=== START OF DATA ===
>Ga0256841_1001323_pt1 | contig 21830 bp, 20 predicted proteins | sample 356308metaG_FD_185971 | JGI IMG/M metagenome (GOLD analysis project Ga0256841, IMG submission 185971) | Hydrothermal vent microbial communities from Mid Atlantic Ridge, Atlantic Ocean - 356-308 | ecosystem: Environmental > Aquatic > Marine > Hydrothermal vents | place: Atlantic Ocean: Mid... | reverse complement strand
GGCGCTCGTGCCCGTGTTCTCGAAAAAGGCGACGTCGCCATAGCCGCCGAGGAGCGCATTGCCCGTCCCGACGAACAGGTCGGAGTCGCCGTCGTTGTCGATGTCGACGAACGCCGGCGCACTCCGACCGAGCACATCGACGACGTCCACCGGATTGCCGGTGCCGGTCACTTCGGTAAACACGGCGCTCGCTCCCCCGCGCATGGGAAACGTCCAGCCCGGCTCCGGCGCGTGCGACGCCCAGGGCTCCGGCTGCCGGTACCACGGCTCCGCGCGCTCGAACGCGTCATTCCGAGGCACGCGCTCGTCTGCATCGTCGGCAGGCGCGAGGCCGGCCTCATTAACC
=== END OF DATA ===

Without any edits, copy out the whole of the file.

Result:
>Ga0256841_1001323_pt1 | contig 21830 bp, 20 predicted proteins | sample 356308metaG_FD_185971 | JGI IMG/M metagenome (GOLD analysis project Ga0256841, IMG submission 185971) | Hydrothermal vent microbial communities from Mid Atlantic Ridge, Atlantic Ocean - 356-308 | ecosystem: Environmental > Aquatic > Marine > Hydrothermal vents | place: Atlantic Ocean: Mid... | reverse complement strand
GGCGCTCGTGCCCGTGTTCTCGAAAAAGGCGACGTCGCCATAGCCGCCGAGGAGCGCATTGCCCGTCCCGACGAACAGGTCGGAGTCGCCGTCGTTGTCGATGTCGACGAACGCCGGCGCACTCCGACCGAGCACATCGACGACGTCCACCGGATTGCCGGTGCCGGTCACTTCGGTAAACACGGCGCTCGCTCCCCCGCGCATGGGAAACGTCCAGCCCGGCTCCGGCGCGTGCGACGCCCAGGGCTCCGGCTGCCGGTACCACGGCTCCGCGCGCTCGAACGCGTCATTCCGAGGCACGCGCTCGTCTGCATCGTCGGCAGGCGCGAGGCCGGCCTCATTAACC